We end up in one mess after another because we take the easy way out instead of delving into what really ails the country. People in general love punching bags, especially when things don’t go their way. Scapegoats are another favourite for people who want to avoid taking responsibility. Shahril Ahmad Idrus comments at Free Malaysia Today:
Malaysians are no different when it comes to the challenges currently being faced by Malaysia’s ruling party and the Prime Minister specifically. If you read the news and tap into the grapevine you may think that all the problems beleaguering the party and the PM stem from just one factor or just one individual.
There is a distinct reluctance to delve deeper into what ails the country, the government and its leaders. All too often we take the easy way out. We look for scapegoats and then hope the problems will go away, which is why we end up going from one mess to another.
Take for instance the Forum “Nothing to Hide” organised by the NGO calling itself “SukaGuam” a body of volunteers consisting primarily of lawyers.
We know that it was organised by the NGO concerned with the support of a government agency tasked with disseminating information on government programs. We also know that due to the expected presence of the former Prime Minster Tun Dr. Mahathir at the forum, the current Prime Minister was advised by his Special Officer, not to attend.
Yet the person bearing the brunt of the blame for this well intentioned program was a newly appointed advisor to the PM responsible for media matters relating to Malaysia’s Mass Rail Transport and national health issues like dengue.
Was he an easy target since he did not work directly for the PM? Or was he easy to blame since he was not of the same ethnic group as the PM’s other officers?
Tan Sri Lim Kok Wing has served the government in various capacities under three different Prime Ministers. His PR campaigns and catchy slogans that promote Malaysia and rally Malaysians from all walks of life can be seen in many arenas such as sports, youth work and economics.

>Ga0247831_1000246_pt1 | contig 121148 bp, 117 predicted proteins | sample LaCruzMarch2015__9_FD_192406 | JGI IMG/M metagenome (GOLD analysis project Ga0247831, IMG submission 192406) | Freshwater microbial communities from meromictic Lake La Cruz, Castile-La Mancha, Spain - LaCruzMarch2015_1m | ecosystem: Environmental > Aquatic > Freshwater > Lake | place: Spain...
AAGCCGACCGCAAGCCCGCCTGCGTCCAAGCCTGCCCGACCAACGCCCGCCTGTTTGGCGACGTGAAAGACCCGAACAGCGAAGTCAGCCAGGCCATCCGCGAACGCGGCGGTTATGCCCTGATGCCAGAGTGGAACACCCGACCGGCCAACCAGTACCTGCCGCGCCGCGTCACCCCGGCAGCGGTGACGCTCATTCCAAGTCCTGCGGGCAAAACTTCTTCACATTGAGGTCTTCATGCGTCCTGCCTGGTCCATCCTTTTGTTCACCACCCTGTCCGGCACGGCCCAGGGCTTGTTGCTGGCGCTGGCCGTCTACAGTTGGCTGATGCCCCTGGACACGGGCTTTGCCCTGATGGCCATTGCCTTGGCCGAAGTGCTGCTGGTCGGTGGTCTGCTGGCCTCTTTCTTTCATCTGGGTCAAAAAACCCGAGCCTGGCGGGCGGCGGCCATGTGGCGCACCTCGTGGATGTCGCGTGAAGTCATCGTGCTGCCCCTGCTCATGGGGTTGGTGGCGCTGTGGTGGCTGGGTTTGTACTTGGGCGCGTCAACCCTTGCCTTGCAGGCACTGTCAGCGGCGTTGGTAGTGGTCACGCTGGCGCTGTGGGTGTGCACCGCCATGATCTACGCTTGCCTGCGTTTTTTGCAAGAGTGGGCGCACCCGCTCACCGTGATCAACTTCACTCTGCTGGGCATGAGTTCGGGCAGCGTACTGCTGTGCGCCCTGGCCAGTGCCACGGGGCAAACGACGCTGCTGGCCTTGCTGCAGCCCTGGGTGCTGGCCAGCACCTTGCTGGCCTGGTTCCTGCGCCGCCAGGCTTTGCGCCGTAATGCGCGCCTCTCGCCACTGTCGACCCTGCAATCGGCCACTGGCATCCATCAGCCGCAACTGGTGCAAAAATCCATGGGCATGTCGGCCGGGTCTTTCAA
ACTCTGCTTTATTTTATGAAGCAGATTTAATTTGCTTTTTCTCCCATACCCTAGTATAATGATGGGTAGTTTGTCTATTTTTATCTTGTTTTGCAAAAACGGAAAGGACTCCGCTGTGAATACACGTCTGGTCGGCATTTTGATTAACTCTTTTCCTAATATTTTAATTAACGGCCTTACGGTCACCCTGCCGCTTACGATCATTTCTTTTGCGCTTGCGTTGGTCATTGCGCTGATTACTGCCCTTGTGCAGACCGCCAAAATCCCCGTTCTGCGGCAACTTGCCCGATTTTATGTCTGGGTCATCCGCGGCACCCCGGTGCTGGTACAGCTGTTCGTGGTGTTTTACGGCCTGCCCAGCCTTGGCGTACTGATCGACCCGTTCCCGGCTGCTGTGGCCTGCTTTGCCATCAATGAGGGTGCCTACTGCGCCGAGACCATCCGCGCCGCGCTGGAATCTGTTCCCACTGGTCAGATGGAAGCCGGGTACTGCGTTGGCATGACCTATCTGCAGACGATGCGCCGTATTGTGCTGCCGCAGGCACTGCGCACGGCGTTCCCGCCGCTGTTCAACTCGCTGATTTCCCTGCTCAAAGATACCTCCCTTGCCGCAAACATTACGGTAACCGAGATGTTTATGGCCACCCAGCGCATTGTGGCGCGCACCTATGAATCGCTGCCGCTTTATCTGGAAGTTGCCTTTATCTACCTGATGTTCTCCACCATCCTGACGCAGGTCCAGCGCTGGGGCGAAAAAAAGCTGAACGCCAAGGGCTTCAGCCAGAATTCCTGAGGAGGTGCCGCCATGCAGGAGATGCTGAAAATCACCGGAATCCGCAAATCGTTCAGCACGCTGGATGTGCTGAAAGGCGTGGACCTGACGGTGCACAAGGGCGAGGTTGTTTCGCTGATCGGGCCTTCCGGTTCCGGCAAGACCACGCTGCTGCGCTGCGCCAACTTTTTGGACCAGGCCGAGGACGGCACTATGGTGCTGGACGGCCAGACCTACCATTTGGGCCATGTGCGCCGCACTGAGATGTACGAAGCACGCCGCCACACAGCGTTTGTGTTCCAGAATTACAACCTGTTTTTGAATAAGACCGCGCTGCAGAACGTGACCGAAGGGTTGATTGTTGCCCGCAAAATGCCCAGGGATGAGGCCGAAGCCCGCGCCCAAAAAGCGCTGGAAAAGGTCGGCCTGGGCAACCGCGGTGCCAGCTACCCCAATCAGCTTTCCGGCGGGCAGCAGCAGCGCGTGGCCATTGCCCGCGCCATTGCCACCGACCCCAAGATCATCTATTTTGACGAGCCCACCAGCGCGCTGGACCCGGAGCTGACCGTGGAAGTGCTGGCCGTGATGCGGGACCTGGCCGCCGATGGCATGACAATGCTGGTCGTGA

It is difficult to imagine how he can be held responsible for the public relations nightmare stemming from a forum with a poorly chosen slogan titled #nothingtohide, which by implication causes one to infer that there previously was something to hide.
The thinking behind such an amateurish slogan is definitely not the kind of thinking you would associate with someone like Tan Sri Lim Kok Wing. He would have known better and would clearly have avoided the pitfalls of such a slogan.
Let’s be clear, there are many officials in the PM’s Office in charge of media and public relations. They work round the clock to prepare the PM’s speeches, his itinerary, and advise him on public relations strategy. In addition, the Prime Minister has consultants like Paul Stadlen who have access to the Prime Minister’s Office and are probably more in control of the decisions the Prime Minister makes when it comes to media and public relations strategy than Tan Sri Lim Kok Wing.
So we come back to the earlier question, why single out Tan Sri Lim Kok Wing for public ridicule for the failure of the Forum “Nothing To Hide” and for the poor advice given to the PM to not attend the said forum?
Tan Sri Lim Kok Wing had nothing to do with the Forum. His focus is on the MRT and national health issues. The Forum instead, was more political in nature and clearly under the Media team headed by the PM’s own officials.
So if Tan Sri Lim Kok Wing is not to be blamed? Then who?
As the Malays would say “Tepuk dada Tanya Selera” .
If the PM wants to start tackling the many challenges coming his way, he has to start by isolating the source of his problems.
First, he has to reduce the number of advisors and consultants he has working for him – it appears that he has way too many.
Second, he has to really evaluate the quality of advice he is being given.
Finally, at the end of the day, he must listen to his own advice.